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Symfony & Doctrine Mapping problems with MySQL Bigint columns, and how to fix this

In the process of upgrading a Symfony project from version 2 to version 5, I came across an issue with a MySQL table that has a number of BIGINT columns. There had been no issue previously, but after updating to the newer symfony (and doctrine components) mySQL bigint columns were empty/null in my doctrine entities.

After some investigation I came upon this section of the Doctrine manual:

For compatibility reasons this type is not converted to an integer as PHP can only represent big integer values as real integers on systems with a 64-bit architecture and would fall back to approximated float values otherwise which could lead to false assumptions in applications.

To protect symfony apps running on 32 bit systems, Doctrine maps Bigint columns to the string type, and this broke the entity definition I was using, even though my application will only be deployed on 64 bit systems. I think that for most people this is the norm.

There are a few different ways to get around this issue, including type casting from string to integer/integer to string in your getters and setters, but if you have a lot of bigint columns across tables, that probably isn't a great solution. In this article, I present the solution I implemented, which utilizes a Custom Doctrine type to override the built in Doctrine behavior.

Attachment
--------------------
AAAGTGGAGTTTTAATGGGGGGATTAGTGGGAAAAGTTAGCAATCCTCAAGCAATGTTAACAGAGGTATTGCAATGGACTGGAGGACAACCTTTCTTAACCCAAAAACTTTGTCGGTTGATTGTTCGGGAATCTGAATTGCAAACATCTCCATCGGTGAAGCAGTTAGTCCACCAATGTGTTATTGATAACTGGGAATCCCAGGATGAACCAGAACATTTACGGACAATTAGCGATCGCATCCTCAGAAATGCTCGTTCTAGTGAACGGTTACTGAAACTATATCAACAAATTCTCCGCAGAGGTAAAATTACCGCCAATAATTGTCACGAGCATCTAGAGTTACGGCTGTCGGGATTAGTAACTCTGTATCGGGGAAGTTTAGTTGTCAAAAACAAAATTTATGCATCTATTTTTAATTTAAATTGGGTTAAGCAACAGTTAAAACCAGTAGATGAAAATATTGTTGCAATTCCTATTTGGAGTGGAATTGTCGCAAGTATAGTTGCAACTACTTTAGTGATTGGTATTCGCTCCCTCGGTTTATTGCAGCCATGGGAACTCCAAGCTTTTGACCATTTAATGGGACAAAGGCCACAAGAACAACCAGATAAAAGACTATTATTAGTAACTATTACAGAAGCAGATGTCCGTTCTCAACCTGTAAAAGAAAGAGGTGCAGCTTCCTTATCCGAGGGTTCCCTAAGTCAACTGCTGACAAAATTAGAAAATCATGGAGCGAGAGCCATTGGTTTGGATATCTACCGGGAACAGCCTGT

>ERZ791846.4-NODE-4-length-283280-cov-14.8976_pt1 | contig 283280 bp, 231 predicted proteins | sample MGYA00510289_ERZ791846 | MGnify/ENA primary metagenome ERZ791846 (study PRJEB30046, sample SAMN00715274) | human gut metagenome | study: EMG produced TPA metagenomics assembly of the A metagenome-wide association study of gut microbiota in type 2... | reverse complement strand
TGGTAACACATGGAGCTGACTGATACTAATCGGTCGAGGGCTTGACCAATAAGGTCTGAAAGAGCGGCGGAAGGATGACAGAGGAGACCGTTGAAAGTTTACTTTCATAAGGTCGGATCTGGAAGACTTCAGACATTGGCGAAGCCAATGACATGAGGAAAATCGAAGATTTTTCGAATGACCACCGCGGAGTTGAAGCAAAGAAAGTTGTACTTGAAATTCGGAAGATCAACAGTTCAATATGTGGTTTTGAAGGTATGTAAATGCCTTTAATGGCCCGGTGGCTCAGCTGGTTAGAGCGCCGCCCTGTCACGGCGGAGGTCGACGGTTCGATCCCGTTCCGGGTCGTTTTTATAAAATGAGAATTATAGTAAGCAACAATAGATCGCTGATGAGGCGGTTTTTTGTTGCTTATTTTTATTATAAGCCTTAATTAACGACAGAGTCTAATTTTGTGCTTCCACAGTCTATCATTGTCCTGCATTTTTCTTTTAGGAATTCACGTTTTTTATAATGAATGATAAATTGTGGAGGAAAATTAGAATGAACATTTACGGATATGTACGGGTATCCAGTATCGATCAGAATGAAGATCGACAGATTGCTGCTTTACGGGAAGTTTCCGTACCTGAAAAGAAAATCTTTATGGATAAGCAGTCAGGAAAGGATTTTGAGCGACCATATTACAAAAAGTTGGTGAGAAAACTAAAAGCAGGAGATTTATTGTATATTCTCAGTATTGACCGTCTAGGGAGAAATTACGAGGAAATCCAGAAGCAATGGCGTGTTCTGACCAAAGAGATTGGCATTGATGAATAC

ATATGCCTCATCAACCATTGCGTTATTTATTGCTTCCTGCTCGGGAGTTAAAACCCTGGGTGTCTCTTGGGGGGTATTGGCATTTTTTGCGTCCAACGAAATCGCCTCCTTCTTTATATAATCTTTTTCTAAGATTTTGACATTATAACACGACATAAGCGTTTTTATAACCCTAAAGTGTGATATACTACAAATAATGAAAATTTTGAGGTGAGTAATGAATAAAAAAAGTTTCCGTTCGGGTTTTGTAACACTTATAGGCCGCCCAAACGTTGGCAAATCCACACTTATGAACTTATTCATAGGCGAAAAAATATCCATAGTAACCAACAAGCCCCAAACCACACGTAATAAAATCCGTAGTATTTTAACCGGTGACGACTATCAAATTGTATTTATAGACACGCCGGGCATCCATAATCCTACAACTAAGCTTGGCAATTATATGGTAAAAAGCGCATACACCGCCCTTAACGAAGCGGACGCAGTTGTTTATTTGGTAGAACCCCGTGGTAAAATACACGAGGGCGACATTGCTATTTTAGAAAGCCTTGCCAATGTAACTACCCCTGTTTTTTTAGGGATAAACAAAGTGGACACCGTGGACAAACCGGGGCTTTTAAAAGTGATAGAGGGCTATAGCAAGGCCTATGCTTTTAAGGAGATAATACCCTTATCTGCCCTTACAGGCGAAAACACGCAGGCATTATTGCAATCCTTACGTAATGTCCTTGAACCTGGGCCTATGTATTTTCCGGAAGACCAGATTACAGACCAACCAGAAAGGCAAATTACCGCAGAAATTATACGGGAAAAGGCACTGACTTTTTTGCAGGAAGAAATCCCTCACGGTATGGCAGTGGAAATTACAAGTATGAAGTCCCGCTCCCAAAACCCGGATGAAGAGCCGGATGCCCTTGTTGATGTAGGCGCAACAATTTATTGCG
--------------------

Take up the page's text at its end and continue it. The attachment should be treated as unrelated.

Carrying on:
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docker4lamp - A LAMP Docker development environment

I have made this project (Docker For LAMP) publically available on Github, under the MIT license.

The target user group is php developers who want or need a simple, minimal (yet very current) LAMP development environment. I want this to be friendly to new developers, and a useful alternative to localhost environments like xamp, mamp or wamp.

Ideally it offers the type of convenience and isolation of a vagrant lamp environment except with orchestrated containers. Continue reading "docker4lamp - A LAMP Docker development environment"

PHP Mysql support: mysql or mysqlnd?

So you are installing a modern version of php using one of the alternative repositories, and suddenly you are confronted with a confusing choice. You want support for mysql (mysqli or PDO-mysql) in your php program. But which one to choose?

First off, you should probably be using PDO. It's just a cleaner database interface when compared to mysqli, and also tends to be the supported option if you're using an ORM like Doctrine2.

But you probably have found that installing the PDO package doesn't get you support for MySQL.

So what are these 2 packages? Well let's see what yum under Centos shows us, once we've setup webtatic as a repo:

 * webtatic:
php56w-mysql.x86_64 : A module for PHP applications that use MySQL databases